Pat Boas: Record Record
Pat Boas: Record Record
The Art Gym exhibition Pat Boas — Record Record includes four series that comment in very quiet ways on the text and images in The New York Times and a new series of digital works What Our Homes Can Tell Us that captures language found in the artist’s home and places of importance to her extended family.
In 2002, Art Gym presented the first artworks Boas would make addressing The New York Times as source material in the group show Slowness. At that time we exhibited Alphabet (NYT 01/01/01), All the Heads on the Front Pages of the New York Times 2001, and a series on jewelry ads. Record Record includes the first two.
Recently, after several drawing series that took her work in a very different direction—readers may be familiar with the exquisite Mutatis Mutandi drawings, which are not included in this exhibition—Boas returned to the Times. Her A3 series, completed in 2008-09, comments on the paper’s decades-long practice of presenting a Tiffany & Company jewelry ad next to an international news photograph on the third page of the paper (the Times discontinued this practice in 2008). A second series titled NYT Little People was also begun in 2008.
Boas writes: “After completing the 2001 New York Times drawings, I kept watch on the sociology of the front page and began to see a change in those featured ‘above the fold.’ By 2008, the trend had shifted away from the rich and powerful toward ordinary people doing ordinary things. I thought of the Egyptian Faiyum commemorative portraits and Persian miniatures and again began to collect the front pages of the Times for a series of gouache drawings. Each isolates only the ‘unfamous,’ brought together by the somewhat arbitrary nature of what is considered newsworthy on a given day. The titles of the drawings pair the major headlines with the people I am choosing to commemorate.”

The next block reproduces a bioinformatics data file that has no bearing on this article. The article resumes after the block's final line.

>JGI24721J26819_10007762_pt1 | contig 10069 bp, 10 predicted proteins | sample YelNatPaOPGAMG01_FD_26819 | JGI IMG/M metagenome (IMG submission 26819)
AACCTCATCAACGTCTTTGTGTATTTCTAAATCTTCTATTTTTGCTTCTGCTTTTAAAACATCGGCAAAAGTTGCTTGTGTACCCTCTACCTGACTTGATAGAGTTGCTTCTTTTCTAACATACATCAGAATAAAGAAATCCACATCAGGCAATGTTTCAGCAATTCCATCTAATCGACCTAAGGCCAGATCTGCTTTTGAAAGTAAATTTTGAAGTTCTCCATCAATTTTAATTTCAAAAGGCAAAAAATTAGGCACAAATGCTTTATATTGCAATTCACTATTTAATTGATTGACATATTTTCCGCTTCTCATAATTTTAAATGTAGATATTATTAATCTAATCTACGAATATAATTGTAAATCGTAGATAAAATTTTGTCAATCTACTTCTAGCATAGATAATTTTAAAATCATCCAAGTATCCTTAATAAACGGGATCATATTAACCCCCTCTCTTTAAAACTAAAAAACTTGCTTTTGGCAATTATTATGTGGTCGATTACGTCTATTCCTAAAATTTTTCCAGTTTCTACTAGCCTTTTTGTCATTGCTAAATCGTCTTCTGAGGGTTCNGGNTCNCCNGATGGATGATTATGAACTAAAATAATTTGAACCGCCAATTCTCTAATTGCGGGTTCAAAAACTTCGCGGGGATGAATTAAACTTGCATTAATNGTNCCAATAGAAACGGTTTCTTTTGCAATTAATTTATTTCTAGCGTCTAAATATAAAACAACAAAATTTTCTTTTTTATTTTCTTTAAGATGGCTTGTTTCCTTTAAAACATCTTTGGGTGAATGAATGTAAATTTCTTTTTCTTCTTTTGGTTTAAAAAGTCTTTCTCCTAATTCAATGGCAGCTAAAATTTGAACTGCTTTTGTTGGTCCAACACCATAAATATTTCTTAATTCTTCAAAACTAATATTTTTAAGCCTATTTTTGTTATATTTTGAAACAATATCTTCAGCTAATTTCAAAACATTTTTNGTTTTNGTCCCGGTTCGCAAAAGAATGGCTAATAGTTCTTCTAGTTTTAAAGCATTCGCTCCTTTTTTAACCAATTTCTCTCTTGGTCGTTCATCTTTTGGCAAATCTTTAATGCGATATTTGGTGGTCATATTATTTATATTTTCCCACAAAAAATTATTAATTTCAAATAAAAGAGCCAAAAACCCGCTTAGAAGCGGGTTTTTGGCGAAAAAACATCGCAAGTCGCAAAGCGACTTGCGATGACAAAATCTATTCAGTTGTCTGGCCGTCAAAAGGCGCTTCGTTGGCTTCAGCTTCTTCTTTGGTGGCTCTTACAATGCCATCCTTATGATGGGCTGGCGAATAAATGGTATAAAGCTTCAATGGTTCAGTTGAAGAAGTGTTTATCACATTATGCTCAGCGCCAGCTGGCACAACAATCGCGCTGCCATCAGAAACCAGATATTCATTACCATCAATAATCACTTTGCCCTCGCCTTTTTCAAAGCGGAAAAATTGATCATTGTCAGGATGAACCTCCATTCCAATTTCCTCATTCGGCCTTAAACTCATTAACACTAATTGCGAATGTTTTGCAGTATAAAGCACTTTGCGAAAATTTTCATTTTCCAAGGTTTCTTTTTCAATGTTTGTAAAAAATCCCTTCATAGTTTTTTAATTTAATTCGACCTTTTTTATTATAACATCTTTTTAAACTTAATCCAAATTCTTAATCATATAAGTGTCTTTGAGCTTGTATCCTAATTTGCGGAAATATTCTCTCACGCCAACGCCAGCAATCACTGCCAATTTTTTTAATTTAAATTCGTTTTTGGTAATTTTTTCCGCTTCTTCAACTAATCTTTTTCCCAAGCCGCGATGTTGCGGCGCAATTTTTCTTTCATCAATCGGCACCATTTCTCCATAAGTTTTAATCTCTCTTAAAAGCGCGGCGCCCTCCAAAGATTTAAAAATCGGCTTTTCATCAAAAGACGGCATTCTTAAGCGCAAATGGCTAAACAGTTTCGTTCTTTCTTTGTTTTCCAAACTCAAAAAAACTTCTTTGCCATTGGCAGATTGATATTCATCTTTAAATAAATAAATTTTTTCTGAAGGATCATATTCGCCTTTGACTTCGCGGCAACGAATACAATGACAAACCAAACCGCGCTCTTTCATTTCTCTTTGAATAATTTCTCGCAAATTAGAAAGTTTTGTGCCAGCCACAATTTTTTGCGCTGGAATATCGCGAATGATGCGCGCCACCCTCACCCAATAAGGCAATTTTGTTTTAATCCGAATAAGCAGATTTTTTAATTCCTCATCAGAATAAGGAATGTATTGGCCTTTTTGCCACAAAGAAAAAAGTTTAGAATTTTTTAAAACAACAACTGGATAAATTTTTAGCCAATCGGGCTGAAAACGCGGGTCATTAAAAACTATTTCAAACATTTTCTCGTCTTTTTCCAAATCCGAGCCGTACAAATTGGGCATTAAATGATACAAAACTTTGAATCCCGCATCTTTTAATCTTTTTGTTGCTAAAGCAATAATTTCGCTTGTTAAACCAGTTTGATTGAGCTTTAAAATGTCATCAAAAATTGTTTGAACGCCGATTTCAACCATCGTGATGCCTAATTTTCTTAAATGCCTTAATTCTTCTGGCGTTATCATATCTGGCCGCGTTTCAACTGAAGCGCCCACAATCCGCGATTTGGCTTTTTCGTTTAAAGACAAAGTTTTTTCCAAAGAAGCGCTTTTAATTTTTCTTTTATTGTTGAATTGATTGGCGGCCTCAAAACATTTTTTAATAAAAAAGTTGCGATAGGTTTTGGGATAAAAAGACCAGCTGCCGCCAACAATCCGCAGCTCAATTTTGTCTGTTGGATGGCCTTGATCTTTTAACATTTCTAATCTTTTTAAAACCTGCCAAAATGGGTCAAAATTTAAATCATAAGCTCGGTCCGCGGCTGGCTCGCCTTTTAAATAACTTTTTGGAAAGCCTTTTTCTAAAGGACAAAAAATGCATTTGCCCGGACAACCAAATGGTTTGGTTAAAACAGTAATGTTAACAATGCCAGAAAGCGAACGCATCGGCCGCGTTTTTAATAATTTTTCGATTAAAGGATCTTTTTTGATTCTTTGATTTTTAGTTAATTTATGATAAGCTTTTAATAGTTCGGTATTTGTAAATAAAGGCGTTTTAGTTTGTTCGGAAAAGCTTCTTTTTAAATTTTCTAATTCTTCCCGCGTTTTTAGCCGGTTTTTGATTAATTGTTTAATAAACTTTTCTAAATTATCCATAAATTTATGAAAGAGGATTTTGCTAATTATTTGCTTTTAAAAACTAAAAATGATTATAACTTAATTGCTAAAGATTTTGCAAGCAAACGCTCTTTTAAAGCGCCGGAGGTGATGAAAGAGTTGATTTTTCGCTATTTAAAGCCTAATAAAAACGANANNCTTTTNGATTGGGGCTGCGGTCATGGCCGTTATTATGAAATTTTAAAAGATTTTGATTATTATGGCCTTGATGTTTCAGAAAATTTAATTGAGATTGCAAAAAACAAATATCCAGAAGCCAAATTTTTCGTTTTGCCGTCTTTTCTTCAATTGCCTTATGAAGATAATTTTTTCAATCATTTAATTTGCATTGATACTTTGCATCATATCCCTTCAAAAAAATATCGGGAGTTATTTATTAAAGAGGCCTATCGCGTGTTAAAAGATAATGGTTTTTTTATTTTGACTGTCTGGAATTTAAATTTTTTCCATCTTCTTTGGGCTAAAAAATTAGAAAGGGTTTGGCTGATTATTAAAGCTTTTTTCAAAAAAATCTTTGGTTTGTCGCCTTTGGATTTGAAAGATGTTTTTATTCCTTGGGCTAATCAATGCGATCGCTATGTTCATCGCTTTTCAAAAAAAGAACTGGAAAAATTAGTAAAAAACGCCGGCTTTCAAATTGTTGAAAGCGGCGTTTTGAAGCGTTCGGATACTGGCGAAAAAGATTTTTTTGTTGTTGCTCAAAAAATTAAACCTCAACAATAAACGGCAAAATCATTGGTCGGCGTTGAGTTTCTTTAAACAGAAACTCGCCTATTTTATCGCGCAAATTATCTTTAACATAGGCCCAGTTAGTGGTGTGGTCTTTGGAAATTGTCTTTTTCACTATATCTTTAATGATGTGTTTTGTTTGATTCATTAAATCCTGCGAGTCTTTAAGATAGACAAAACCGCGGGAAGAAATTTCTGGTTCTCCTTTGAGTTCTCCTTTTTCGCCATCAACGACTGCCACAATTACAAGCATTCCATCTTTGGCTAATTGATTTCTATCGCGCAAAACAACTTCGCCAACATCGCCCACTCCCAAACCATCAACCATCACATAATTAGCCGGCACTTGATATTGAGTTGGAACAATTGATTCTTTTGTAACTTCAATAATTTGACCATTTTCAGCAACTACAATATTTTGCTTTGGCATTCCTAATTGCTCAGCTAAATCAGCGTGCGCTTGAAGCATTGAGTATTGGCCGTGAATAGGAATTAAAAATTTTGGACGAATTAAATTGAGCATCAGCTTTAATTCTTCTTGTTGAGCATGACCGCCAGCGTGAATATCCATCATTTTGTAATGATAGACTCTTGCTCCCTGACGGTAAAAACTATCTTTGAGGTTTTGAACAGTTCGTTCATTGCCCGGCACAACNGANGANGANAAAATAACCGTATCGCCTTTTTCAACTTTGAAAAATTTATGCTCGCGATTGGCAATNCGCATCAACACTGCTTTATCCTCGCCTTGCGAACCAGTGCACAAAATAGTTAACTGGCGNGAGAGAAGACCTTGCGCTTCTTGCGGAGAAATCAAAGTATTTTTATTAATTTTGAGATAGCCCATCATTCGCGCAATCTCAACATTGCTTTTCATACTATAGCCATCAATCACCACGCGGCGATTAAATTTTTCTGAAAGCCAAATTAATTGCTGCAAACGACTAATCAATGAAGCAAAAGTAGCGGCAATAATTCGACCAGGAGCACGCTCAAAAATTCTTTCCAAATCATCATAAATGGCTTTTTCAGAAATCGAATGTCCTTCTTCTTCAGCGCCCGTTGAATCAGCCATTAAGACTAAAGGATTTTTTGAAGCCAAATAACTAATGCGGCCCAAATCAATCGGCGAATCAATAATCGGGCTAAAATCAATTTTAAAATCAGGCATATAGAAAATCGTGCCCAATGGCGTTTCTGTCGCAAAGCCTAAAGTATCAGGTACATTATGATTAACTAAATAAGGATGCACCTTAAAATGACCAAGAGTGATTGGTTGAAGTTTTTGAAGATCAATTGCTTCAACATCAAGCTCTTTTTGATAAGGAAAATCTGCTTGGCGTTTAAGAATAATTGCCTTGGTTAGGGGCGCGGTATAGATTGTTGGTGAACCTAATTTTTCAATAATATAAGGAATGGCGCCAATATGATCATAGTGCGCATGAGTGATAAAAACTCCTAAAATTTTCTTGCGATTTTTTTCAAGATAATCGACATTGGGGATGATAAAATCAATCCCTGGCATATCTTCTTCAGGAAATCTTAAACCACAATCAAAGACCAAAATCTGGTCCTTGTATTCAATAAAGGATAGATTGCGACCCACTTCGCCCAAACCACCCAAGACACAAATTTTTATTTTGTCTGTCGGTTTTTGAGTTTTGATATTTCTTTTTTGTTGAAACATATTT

Record Record concludes with the artist’s digital photographs and video series What Our Homes Can Tell Us. For this new body of work, Boas is assembling a photographic lexicon of words found on objects in her house and in the European hometowns of her family and ancestors. Like The New York Times works, these new works coax meaning from the texts and images that surround us.
In the artist’s own words: “Two influences lie behind the videos and prints of this series. One is the theory held by some linguists that our experience of language is determined as much by random associations, arbitrary contexts, and stray memories as by the meanings of the words we use. The other is those beautiful Shaker “spirit drawings” of messages received by a medium/artist thought to be under the divine influence. Putting these together, I wondered what might lurk in the spaces we inhabit and decided to try my hand at becoming the medium.”
Written language is all around us—imbedded in the newspaper, on the objects and products in our kitchens and bathrooms, and on the streets and buildings of our hometowns and cities. These words, and the images that surround and present them, tell us something about ourselves and our society. Pat Boas makes work that pays attention to these complex messages and asks us to do the same.
Pat Boas is an artist and writer based in Portland, Oregon. Her drawings and projects have been shown at the Portland Art Museum, the Boise Art Museum, the Salt Lake Art Center, the Nicolaysen Art Museum in Casper, Wyoming, and Seattle’s Consolidated Works. The recipient of several grants and awards for her studio work, she was a contributing editor for Artweek from 2000 through 2006 and has written articles and exhibition reviews for such publications as Art Papers and artUS.
Boas is an assistant professor of drawing and painting and chair of the Master of Fine Arts Program at Portland State University.
Curated by: Terri Hopkins
On View: September 13 – October 28, 2009